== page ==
/var/log/foreman/production.log Failed to save: Unable to communicate with the proxy: ERF12-2530 [ProxyAPI::ProxyException]: Unable to detect features ([OpenSSL::SSL::SSLError]: SSL_connect returned=1 errno=0 state=unknown state: sslv3 alert unsupported certificate) for proxy https://xxxxx:8443/features, Please check the proxy is configured and running on the host.
Problem is solved.
I have too generate new certifcate with correct CN (Commonname = hostname).
Extensions -> TLS Web Server Authentication, TLS Web Client Authentication
Keylength i took 2048 instead 4096.
In general I’d avoid using public certificates for the internal communication. Using your own CA and only allowing that is the first level of security. The second is checking names (trusted_hosts in the settings). A third party CA removes one layer of security.
Note that the Foreman server can serve (and use) different certificates from those it uses for connecting to smart proxies.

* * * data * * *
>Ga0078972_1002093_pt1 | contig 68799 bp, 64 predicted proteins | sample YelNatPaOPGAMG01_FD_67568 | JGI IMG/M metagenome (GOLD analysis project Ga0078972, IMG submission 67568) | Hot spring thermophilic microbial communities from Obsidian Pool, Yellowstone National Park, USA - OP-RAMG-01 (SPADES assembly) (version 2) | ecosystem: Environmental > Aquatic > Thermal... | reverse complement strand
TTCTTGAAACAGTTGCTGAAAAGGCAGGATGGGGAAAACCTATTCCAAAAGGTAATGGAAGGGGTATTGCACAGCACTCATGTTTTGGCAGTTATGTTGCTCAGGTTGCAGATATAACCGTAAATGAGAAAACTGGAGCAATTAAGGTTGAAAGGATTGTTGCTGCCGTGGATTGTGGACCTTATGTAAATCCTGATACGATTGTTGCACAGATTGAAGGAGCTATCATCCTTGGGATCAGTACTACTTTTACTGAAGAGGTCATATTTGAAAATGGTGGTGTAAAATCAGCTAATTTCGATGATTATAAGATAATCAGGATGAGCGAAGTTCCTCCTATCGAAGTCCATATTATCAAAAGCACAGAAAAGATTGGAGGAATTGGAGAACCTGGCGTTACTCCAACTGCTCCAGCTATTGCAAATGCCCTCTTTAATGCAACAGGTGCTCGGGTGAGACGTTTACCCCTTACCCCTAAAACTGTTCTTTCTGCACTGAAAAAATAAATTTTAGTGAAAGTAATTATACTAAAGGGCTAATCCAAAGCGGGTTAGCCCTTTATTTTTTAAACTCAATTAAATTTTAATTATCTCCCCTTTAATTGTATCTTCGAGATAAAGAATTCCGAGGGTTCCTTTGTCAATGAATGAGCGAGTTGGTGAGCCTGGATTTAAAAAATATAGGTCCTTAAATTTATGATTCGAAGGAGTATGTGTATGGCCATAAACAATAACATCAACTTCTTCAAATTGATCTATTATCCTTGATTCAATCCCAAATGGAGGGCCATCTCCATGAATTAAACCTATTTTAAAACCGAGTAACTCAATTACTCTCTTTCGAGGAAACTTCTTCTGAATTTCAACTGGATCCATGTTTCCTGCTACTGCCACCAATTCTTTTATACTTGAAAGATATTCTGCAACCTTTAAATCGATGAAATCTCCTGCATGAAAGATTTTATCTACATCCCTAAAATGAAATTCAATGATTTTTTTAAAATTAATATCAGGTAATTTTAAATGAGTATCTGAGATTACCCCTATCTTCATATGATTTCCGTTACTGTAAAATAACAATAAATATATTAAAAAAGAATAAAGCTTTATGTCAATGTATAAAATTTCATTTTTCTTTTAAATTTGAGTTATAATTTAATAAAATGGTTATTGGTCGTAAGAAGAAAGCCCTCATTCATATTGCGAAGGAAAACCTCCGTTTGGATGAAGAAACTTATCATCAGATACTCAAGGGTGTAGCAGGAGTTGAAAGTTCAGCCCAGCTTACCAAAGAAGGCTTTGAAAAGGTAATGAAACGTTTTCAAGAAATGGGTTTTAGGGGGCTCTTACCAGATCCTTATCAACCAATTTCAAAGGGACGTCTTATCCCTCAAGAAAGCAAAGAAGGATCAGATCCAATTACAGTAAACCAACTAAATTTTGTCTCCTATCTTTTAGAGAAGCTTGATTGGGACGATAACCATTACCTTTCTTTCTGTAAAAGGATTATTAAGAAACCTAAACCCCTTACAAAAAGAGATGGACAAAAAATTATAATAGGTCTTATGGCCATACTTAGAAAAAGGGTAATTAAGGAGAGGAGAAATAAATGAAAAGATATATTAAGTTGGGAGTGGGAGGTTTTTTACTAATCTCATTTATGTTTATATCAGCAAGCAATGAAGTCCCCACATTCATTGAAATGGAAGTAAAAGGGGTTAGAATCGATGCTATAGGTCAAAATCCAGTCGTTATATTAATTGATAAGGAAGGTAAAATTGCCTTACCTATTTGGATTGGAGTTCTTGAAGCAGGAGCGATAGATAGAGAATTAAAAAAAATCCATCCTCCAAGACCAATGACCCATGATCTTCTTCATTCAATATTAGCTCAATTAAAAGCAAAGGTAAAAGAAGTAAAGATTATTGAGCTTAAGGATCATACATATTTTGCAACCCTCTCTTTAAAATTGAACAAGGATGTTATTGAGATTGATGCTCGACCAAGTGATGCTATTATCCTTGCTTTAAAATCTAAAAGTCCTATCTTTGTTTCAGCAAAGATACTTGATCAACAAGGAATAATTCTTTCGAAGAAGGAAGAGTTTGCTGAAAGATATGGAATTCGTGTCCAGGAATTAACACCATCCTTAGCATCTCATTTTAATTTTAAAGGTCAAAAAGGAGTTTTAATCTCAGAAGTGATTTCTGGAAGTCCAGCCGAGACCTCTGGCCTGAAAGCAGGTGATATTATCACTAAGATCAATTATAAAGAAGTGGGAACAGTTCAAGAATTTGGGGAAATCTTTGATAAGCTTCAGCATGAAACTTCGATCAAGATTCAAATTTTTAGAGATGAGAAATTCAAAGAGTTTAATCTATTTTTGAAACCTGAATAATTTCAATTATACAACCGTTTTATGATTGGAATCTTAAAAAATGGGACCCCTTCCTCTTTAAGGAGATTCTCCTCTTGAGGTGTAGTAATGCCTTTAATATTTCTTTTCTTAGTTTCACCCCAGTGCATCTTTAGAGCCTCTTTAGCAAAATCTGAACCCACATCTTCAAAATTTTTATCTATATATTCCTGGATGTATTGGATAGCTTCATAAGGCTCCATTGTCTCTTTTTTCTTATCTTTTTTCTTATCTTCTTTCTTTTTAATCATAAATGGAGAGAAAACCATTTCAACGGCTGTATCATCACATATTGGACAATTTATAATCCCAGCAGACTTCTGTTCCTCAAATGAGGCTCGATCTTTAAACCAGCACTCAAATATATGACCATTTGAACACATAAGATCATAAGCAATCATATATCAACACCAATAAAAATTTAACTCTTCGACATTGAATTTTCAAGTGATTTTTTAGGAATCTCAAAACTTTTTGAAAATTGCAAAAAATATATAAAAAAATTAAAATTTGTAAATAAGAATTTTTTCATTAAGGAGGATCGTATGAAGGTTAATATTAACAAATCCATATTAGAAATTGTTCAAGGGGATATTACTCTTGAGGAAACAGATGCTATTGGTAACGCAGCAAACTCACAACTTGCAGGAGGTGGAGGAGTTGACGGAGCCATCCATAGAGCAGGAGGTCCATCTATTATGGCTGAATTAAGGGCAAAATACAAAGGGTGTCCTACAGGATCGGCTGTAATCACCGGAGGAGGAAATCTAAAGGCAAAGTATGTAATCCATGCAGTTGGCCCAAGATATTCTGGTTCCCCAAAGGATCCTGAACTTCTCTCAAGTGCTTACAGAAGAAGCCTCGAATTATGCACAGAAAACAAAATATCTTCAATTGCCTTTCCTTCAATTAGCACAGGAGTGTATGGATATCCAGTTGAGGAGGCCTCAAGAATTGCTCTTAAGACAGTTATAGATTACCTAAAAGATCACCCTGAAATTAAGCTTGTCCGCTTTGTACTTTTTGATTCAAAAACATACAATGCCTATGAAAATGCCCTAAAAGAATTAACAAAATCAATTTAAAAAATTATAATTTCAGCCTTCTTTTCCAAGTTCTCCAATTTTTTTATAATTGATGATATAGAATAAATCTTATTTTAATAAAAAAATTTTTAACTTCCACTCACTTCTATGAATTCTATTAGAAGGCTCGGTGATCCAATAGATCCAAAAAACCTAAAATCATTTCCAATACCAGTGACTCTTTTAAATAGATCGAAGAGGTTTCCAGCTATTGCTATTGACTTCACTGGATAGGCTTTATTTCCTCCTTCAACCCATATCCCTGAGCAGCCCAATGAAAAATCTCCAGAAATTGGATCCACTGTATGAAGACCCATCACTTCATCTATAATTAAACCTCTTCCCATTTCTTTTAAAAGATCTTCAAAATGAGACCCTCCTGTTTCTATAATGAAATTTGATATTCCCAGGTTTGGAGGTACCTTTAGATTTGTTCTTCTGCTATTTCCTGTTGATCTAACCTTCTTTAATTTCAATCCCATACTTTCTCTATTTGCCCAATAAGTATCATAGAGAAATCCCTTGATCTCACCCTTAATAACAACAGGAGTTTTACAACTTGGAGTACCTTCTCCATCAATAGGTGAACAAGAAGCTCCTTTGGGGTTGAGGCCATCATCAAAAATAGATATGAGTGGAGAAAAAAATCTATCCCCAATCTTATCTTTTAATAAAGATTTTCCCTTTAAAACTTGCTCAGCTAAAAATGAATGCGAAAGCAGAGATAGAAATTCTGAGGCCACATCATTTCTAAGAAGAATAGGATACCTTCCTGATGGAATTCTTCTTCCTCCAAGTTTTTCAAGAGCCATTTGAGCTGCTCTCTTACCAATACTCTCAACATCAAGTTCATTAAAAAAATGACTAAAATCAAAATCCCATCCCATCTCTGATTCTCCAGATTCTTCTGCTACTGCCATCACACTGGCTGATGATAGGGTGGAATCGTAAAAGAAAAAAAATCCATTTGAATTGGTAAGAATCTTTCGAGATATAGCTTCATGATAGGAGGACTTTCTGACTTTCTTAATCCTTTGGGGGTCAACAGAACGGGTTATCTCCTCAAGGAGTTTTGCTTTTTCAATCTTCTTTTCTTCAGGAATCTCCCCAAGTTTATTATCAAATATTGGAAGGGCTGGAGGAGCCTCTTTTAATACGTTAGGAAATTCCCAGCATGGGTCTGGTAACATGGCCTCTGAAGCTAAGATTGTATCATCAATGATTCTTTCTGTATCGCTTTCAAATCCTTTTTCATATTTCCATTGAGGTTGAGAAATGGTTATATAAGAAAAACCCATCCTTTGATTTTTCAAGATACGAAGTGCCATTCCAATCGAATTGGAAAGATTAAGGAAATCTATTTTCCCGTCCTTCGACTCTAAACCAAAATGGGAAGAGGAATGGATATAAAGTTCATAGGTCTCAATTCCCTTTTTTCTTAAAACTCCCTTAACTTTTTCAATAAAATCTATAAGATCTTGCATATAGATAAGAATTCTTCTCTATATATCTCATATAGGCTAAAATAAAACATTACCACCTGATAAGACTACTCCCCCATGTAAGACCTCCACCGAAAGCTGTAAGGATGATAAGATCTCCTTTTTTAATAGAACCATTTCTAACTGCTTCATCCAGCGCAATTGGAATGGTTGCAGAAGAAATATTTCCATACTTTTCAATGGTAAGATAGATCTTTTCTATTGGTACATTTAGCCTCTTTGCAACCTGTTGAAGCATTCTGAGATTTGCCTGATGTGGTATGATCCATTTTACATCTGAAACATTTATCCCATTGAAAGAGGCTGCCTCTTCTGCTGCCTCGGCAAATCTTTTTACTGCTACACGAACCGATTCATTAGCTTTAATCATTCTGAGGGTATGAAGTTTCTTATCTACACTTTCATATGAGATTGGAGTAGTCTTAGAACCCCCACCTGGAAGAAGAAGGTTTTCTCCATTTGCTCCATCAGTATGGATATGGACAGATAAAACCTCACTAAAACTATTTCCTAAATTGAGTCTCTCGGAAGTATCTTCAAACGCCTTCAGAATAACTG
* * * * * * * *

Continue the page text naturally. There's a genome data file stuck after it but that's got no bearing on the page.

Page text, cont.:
You are right about the layer of security you remove in this way, I was wondering because I can simply deploy public certs as proxiest that don’t do Puppet Server related stuff don’t have a puppet user anymore since puppet 4 aio so you cannot relax the puppet certs easily for proxy usage and a public cert would have fixed that but indeed removes a layer of security.
Or should the foreman-installer be used for this (puppet user creation) ?
If you already have a puppet infrastructure, then you can still use those certificates on the server. Even if the proxy isn’t a puppet server. When you pass in --foreman-proxy-puppet false --foreman-proxy-puppetca false it doesn’t install the puppet and puppet ca modules. By default it will then create a puppet group and change the permissions on the certificates so the foreman-proxy user can read them. If you pass in --foreman-proxy-manage-puppet-group false you’re on your own.